Islamic or Muslim Terrorism and Extremism:  Are they all Contradictions in Terms?

Islamic or Muslim Terrorism and Extremism:  Are they all Contradictions in Terms?

By Jeremy Henzell-Thomas

PART I

Let me explore this question on various levels, gradually deepening the argument in and moving on from terrorism to extremism.

First, let us see what happens when, as Dr. Crane says, a whole religion is confused with the criminal elements of its self-proclaimed adherentsӔ, or, indeed, not only with the openly criminal elements, but with the ignorant elements which constrict or distort its message.

Consider what led up to the genocide against Bosnian Muslims. The Serbs applied the label Islamic fundamentalistӔ freely to all Muslims, who were seen as reflections of the darkness of the pastӔ. As Norman Cigar has clearly shown in The Role of Serbian Orientalists in Justification of Genocide Against Muslims of the Balkans (Islamic Quarterly: Review of Islamic Culture, Vol. XXXVIII, No. 3, 1994), Serbian orientalists, respectableӔ  scholars working in academic institutions, by bending scholarship and blending it with political rhetoric defined Islam and the local Muslim community in such a way as to contribute significantly to making genocide acceptableӔ.

In my article, The Language of Islamophobia, first presented as an address in London just after 9/11, I described how shocked I was to read the headline of a reputable English newspaper which proclaimed No Refuge for Islamic TerroristsӔ. I asked whether the same newspaper had proclaimed that there would be no refuge for Christian Mass Murderers after the massacre of Muslims in Bosnia, or the many atrocities committed by the IRA. Of course, it had not, and it would have been totally reprehensible if it had done so.

In the same address I thanked Mr. Blair for his considered statement that the atrocities in America were not the work of Muslim terroristsӔ but of terroristsӔ. How sad it is to see that after the recent London bombings, he has persistently referred to the threat of Islamic terrorism to our (i.e. the British) way of life.Ӕ  I guess he can see the political capital he can make in moving away from intelligent and nuanced distinctions (which, as a trained lawyer, he is quite capable of) to blunter rhetorical statements which exploit popular anger.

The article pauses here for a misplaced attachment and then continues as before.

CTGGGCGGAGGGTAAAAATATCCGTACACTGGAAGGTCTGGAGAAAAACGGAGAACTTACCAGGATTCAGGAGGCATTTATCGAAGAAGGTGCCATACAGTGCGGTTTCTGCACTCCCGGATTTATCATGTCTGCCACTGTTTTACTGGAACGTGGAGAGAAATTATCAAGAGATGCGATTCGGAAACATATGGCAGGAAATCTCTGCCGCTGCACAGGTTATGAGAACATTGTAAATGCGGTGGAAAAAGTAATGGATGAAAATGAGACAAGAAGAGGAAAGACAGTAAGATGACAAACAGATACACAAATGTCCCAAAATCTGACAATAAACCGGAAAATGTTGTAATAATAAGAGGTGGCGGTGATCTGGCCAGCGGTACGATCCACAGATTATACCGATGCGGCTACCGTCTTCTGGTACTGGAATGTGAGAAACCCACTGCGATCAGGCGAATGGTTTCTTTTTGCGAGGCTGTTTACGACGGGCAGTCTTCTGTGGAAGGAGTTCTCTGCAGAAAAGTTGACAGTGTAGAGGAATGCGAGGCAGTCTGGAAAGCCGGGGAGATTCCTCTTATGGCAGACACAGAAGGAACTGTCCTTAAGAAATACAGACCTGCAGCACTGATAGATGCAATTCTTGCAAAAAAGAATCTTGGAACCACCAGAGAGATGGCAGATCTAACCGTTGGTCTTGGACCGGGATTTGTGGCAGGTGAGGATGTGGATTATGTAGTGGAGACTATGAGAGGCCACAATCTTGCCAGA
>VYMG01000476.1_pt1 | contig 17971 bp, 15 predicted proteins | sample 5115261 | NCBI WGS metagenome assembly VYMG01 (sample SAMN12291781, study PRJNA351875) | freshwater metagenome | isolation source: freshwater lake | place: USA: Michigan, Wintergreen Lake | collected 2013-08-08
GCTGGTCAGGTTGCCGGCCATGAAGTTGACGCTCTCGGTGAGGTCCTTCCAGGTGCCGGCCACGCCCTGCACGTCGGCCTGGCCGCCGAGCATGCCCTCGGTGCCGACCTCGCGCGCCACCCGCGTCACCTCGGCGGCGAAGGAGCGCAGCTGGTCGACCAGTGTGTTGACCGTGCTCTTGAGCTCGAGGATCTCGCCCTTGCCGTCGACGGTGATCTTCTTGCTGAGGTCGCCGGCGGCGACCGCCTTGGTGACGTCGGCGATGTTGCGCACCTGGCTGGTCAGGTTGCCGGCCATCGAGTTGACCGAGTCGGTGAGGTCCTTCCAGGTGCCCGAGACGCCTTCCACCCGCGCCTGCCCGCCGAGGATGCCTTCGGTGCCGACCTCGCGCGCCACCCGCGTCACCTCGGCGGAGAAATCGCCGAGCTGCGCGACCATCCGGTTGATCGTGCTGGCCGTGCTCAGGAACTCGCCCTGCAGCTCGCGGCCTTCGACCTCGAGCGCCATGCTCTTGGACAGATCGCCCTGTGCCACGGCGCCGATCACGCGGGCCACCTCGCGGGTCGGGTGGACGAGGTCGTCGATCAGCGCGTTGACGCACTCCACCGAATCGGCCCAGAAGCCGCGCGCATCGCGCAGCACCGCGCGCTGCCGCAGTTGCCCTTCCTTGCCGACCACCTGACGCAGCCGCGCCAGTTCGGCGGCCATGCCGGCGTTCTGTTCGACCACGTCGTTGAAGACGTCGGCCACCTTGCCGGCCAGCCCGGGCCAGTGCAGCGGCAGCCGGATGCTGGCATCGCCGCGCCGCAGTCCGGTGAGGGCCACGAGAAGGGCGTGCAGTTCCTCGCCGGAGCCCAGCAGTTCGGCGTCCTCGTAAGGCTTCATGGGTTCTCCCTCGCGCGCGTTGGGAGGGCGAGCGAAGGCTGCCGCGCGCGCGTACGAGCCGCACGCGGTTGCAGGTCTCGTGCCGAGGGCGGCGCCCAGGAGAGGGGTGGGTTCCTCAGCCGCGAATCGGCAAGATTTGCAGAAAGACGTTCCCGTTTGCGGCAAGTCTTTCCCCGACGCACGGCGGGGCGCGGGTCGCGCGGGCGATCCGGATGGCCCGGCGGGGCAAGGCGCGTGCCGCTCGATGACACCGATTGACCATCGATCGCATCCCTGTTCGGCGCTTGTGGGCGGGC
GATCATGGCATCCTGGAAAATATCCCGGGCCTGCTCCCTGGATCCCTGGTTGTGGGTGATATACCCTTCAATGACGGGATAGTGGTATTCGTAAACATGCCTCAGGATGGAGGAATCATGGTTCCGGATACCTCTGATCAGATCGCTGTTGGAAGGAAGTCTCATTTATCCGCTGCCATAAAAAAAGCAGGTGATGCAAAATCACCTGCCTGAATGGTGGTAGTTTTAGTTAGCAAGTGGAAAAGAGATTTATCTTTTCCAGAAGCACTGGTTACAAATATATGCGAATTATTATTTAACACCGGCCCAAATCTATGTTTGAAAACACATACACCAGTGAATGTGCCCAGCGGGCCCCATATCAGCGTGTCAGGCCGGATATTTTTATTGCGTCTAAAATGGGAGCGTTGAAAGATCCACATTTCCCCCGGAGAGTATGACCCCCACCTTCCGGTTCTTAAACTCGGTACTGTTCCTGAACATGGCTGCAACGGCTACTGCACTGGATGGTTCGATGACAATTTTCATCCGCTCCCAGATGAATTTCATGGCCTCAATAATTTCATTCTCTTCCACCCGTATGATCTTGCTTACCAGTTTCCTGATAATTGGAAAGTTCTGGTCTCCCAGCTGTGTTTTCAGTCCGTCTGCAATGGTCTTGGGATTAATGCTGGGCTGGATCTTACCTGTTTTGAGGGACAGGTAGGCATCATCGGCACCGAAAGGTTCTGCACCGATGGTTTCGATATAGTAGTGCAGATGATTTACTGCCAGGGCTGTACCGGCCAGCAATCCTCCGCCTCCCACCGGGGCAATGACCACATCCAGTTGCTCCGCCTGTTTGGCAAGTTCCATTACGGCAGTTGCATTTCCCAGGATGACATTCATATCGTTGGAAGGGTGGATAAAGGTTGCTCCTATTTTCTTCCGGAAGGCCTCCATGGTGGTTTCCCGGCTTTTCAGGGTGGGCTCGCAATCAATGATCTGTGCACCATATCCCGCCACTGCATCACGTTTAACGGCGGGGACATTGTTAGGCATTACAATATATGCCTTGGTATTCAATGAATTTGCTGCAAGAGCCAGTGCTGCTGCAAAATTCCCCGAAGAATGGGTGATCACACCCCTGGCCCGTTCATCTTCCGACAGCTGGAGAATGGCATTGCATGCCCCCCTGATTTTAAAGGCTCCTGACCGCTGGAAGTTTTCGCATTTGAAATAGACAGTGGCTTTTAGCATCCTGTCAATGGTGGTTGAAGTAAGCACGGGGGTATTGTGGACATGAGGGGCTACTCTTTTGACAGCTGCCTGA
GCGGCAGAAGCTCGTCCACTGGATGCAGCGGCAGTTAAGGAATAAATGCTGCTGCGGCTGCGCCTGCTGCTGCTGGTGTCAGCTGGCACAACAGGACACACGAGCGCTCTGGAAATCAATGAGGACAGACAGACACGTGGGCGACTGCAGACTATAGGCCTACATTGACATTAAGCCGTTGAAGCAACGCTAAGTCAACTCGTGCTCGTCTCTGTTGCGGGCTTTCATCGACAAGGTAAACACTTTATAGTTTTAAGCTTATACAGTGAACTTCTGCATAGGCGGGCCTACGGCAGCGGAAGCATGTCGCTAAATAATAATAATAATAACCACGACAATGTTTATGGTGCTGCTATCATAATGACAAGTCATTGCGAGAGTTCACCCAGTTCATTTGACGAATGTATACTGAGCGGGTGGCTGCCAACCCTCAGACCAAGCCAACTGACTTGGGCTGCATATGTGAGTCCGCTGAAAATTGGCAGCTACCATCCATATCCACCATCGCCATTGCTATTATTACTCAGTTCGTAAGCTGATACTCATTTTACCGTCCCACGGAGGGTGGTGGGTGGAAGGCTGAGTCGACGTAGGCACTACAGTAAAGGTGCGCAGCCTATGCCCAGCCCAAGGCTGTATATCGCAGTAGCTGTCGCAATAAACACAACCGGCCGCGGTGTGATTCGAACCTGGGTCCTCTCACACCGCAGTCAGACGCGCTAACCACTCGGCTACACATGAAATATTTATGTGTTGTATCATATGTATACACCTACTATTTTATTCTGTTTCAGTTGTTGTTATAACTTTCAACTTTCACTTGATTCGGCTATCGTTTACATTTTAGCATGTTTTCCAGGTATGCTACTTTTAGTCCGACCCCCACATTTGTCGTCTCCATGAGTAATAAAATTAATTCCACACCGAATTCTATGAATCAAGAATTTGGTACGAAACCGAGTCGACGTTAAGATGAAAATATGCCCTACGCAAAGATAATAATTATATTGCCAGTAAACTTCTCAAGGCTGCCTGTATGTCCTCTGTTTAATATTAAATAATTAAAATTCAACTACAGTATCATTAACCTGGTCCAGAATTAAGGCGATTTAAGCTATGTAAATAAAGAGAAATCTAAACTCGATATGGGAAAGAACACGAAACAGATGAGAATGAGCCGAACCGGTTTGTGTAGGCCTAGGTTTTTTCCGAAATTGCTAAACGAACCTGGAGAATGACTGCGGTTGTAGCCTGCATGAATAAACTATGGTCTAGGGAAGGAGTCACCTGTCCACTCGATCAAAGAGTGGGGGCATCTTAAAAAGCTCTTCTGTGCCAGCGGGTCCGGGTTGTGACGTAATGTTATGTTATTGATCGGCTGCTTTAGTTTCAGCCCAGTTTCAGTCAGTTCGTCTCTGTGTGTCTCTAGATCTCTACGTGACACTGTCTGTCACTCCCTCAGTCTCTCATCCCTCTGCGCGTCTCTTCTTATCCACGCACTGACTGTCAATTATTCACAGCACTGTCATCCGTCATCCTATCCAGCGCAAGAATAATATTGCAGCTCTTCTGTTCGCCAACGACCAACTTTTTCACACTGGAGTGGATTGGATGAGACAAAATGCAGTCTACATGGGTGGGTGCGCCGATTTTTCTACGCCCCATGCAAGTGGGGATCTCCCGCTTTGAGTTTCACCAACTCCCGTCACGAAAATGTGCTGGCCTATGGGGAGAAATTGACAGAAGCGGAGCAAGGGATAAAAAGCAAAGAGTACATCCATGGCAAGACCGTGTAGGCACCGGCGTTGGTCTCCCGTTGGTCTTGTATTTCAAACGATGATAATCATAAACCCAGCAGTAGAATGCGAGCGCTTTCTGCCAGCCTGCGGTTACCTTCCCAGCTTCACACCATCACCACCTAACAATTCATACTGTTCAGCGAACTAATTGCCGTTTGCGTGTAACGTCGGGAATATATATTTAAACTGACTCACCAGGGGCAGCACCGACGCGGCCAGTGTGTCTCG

Now, I suppose that Blair avoided the term Muslim terroristӔ or Islamic terroristӔ after 9/11, not because he thought it was an oxymoron (contradiction in terms), but because, as a politician with perhaps a vestige of moral substance and decency left in him, he wanted to avoid the possibility that such a phrase might lead people to the irresponsible and bigoted generalisation that all Muslims are terrorists, even though he might perfectly well have believed that some of them are, and might even have believed that there is something in Islam itself which sanctions terrorism.  His motive was therefore to defuse inter-racial and inter-faith conflict. I believe that at the same time, in the immediate aftermath of 9/11, President Bush also asserted that the whole Muslim community should not be stigmatised because of the actions of terrorists - actions which were totally incompatible with the religious precepts of Islam.

A web search of the association between Islam, Muslims, Terrorism and the word oxymoron comes up with the following phrases described as oxymorons:

Muslim terrorist
Islamic terrorist
Militant Islam
Christian terrorism
Religious extremism

Bur also (clearly with an anti-Muslims and anti-Islamic bias):